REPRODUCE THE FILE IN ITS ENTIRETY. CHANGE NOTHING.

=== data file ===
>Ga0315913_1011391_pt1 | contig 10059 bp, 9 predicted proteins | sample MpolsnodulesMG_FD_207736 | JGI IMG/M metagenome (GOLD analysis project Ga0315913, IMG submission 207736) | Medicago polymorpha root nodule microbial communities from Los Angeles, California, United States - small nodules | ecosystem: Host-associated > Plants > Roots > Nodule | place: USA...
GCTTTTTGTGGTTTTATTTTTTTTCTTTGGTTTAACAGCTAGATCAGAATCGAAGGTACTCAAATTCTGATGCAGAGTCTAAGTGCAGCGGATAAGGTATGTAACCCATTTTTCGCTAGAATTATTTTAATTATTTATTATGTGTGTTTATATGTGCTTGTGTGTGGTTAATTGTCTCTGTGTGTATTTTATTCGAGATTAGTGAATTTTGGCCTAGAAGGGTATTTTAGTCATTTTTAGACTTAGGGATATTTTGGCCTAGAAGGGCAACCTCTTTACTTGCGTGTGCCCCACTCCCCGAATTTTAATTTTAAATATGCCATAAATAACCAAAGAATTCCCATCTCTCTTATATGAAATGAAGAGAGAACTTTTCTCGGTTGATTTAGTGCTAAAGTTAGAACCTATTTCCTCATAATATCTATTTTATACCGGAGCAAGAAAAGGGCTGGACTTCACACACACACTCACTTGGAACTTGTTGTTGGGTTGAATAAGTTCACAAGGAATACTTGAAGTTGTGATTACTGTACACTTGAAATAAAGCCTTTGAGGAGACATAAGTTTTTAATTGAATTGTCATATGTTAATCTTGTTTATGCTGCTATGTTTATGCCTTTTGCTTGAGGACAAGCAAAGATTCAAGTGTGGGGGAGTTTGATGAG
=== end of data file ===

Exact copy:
>Ga0315913_1011391_pt1 | contig 10059 bp, 9 predicted proteins | sample MpolsnodulesMG_FD_207736 | JGI IMG/M metagenome (GOLD analysis project Ga0315913, IMG submission 207736) | Medicago polymorpha root nodule microbial communities from Los Angeles, California, United States - small nodules | ecosystem: Host-associated > Plants > Roots > Nodule | place: USA...
GCTTTTTGTGGTTTTATTTTTTTTCTTTGGTTTAACAGCTAGATCAGAATCGAAGGTACTCAAATTCTGATGCAGAGTCTAAGTGCAGCGGATAAGGTATGTAACCCATTTTTCGCTAGAATTATTTTAATTATTTATTATGTGTGTTTATATGTGCTTGTGTGTGGTTAATTGTCTCTGTGTGTATTTTATTCGAGATTAGTGAATTTTGGCCTAGAAGGGTATTTTAGTCATTTTTAGACTTAGGGATATTTTGGCCTAGAAGGGCAACCTCTTTACTTGCGTGTGCCCCACTCCCCGAATTTTAATTTTAAATATGCCATAAATAACCAAAGAATTCCCATCTCTCTTATATGAAATGAAGAGAGAACTTTTCTCGGTTGATTTAGTGCTAAAGTTAGAACCTATTTCCTCATAATATCTATTTTATACCGGAGCAAGAAAAGGGCTGGACTTCACACACACACTCACTTGGAACTTGTTGTTGGGTTGAATAAGTTCACAAGGAATACTTGAAGTTGTGATTACTGTACACTTGAAATAAAGCCTTTGAGGAGACATAAGTTTTTAATTGAATTGTCATATGTTAATCTTGTTTATGCTGCTATGTTTATGCCTTTTGCTTGAGGACAAGCAAAGATTCAAGTGTGGGGGAGTTTGATGAG